I get a response:

Unfortunately, we are no longer performing biophysics research."


I write him back and tell him that both my research experience and my interests are in nanoelectronics, and once again express my interest.

I get a response:
"come see me next week, Tuesday or Wednesday"

:roll: :roll: :roll: :roll:

I tell him I'm a six-hour drive away, but that all I want to know is if he will have room for a student such as myself in his lab. If so, I'll be at the open house and we can meet then. If not, then I have other options I'm more interested in.

He responds and asks me for my phone number and a good time to call, which is at the very top of the CV I sent him in the first email.

I respond with my phone number and told him the afternoons that he could call me, but that he'd have to tell me what time he will call so that I can be in an area with cellphone reception at that time. I haven't heard back from him.

The good part is, he actually answered the emails, even though he is obviously extremely busy. The good part is, he was interested in meeting me (although it would seem that he is either very absent-minded, or that he never even looked at my CV).

Here is where I think I went wrong and what I could have done better: When contacting a famous professor, realize that they are so very busy, with probably hundreds of these emails, that they really only have time to read maybe the first sentence of your email before responding, if they respond at all. My dad gave me some advice in regards to this. He said, "read your email, and if you see that the point of the email comes five or so lines into it, cut and paste that line and make it the first line in your email." I think that would have saved a lot of time with this prof. When contacted these profs, put the point in the first sentence.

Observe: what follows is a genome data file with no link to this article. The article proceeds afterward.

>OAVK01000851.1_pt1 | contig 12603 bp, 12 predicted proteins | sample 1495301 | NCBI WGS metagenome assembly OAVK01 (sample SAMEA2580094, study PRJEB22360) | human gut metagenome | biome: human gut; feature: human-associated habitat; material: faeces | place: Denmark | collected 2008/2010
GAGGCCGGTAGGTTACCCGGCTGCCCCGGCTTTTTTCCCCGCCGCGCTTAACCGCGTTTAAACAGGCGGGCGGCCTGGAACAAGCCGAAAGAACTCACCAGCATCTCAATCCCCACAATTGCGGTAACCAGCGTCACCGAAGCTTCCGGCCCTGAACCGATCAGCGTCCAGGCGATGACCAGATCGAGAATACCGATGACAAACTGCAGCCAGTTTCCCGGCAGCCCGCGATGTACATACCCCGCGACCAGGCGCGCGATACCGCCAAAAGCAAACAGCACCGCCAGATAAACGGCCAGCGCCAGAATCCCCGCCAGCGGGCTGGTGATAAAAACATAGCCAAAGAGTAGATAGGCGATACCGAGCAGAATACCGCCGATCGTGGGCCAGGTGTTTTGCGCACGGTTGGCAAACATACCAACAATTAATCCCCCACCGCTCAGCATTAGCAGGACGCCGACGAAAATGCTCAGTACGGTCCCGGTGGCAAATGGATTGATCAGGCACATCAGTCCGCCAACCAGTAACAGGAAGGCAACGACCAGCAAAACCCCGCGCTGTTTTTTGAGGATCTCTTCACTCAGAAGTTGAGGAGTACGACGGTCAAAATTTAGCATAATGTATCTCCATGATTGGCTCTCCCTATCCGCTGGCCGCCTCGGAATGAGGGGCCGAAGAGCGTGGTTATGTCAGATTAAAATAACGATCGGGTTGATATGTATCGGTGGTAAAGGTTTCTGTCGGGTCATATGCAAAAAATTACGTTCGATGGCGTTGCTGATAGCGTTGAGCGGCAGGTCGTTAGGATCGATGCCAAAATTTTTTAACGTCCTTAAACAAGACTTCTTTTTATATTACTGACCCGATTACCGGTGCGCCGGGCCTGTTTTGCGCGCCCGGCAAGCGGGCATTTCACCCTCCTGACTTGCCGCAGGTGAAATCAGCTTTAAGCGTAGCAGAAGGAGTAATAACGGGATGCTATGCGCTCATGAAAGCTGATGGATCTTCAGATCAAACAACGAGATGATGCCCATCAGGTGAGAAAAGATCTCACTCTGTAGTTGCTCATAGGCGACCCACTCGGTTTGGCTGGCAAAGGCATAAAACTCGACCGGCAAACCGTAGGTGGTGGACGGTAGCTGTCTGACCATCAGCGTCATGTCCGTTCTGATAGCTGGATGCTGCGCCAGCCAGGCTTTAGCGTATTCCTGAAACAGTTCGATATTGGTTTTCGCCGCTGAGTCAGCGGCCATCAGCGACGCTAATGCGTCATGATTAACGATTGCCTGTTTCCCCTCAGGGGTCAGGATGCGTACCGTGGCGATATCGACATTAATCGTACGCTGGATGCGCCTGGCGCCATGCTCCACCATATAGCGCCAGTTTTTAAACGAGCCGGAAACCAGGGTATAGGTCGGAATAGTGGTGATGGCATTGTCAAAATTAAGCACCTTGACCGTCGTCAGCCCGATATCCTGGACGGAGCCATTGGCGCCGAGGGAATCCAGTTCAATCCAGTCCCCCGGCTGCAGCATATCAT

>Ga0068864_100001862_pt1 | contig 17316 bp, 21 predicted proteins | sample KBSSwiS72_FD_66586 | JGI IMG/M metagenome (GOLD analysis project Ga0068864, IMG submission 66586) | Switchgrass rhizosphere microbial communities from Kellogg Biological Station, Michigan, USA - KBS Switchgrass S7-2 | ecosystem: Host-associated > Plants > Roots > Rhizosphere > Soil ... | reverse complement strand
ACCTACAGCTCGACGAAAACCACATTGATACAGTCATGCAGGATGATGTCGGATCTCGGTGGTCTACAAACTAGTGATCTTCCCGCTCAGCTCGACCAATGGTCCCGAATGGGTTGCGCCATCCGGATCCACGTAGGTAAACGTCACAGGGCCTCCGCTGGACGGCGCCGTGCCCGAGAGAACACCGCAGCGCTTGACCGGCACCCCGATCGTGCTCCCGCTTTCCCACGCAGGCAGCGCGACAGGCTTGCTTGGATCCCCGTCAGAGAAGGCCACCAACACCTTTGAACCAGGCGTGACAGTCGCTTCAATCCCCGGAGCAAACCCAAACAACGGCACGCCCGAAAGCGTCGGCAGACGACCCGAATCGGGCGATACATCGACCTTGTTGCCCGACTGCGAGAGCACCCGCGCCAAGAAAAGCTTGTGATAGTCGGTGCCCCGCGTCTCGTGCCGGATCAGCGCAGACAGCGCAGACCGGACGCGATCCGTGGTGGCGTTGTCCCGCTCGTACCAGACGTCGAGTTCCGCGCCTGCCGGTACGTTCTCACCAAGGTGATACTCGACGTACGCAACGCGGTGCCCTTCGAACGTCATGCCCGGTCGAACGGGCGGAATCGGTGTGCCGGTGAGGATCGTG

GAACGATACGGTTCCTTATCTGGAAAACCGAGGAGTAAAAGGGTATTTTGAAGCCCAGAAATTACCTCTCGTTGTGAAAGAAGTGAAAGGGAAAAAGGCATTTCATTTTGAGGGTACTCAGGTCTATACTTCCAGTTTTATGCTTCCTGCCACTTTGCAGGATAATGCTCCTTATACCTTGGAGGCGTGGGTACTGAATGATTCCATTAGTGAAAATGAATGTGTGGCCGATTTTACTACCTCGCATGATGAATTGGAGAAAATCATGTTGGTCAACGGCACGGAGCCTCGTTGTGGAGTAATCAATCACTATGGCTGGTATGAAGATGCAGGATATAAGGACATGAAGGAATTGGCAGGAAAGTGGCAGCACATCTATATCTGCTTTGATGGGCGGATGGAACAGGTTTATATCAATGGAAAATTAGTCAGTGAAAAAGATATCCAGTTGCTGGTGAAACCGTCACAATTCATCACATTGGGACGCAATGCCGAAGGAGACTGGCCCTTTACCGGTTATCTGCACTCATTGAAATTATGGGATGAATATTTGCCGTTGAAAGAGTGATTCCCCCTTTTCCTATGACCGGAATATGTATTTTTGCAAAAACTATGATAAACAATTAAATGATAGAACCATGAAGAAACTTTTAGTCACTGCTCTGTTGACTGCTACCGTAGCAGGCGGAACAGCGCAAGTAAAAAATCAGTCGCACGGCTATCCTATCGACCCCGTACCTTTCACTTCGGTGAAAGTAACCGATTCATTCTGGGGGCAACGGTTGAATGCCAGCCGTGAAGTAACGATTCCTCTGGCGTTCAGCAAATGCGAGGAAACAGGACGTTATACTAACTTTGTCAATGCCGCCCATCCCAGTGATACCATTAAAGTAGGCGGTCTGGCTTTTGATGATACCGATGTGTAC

I think he stopped contacting me because it was just taking too much time and effort. I still don't know if he even realizes that all I need from him is a simple "yes" or "no" answer, because I never asked my main question in the first sentence of an email.

I'm not stressing it, because I have three acceptances from top 10 Universities now. I consider it a learning experience and hopefully I'll be able to do this better when I start contacting profs at my first choice schools.

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Re: Grae's blog

Post by grae313 » Tue Feb 26, 2008 1:07 am

Keeping Organized with Spreadsheets

I'm pretty disorganized with my things, but for some reason, I'm OCD organized on my computer. It's probably because here, I just have to point, click, and type.

Anyway, I've used spreadsheets extensively to help keep things organized in the graduate school application process, and I wanted to make them available for other people to use.

I spent countless hours each day researching physics graduate schools last summer. I would read everything I could find about the condensed matter research, the nanotech facilities, the funding, the graduate program, and the admissions process at the different schools I was interested in. It started getting difficult to keep track of what was what, so I started keeping notes.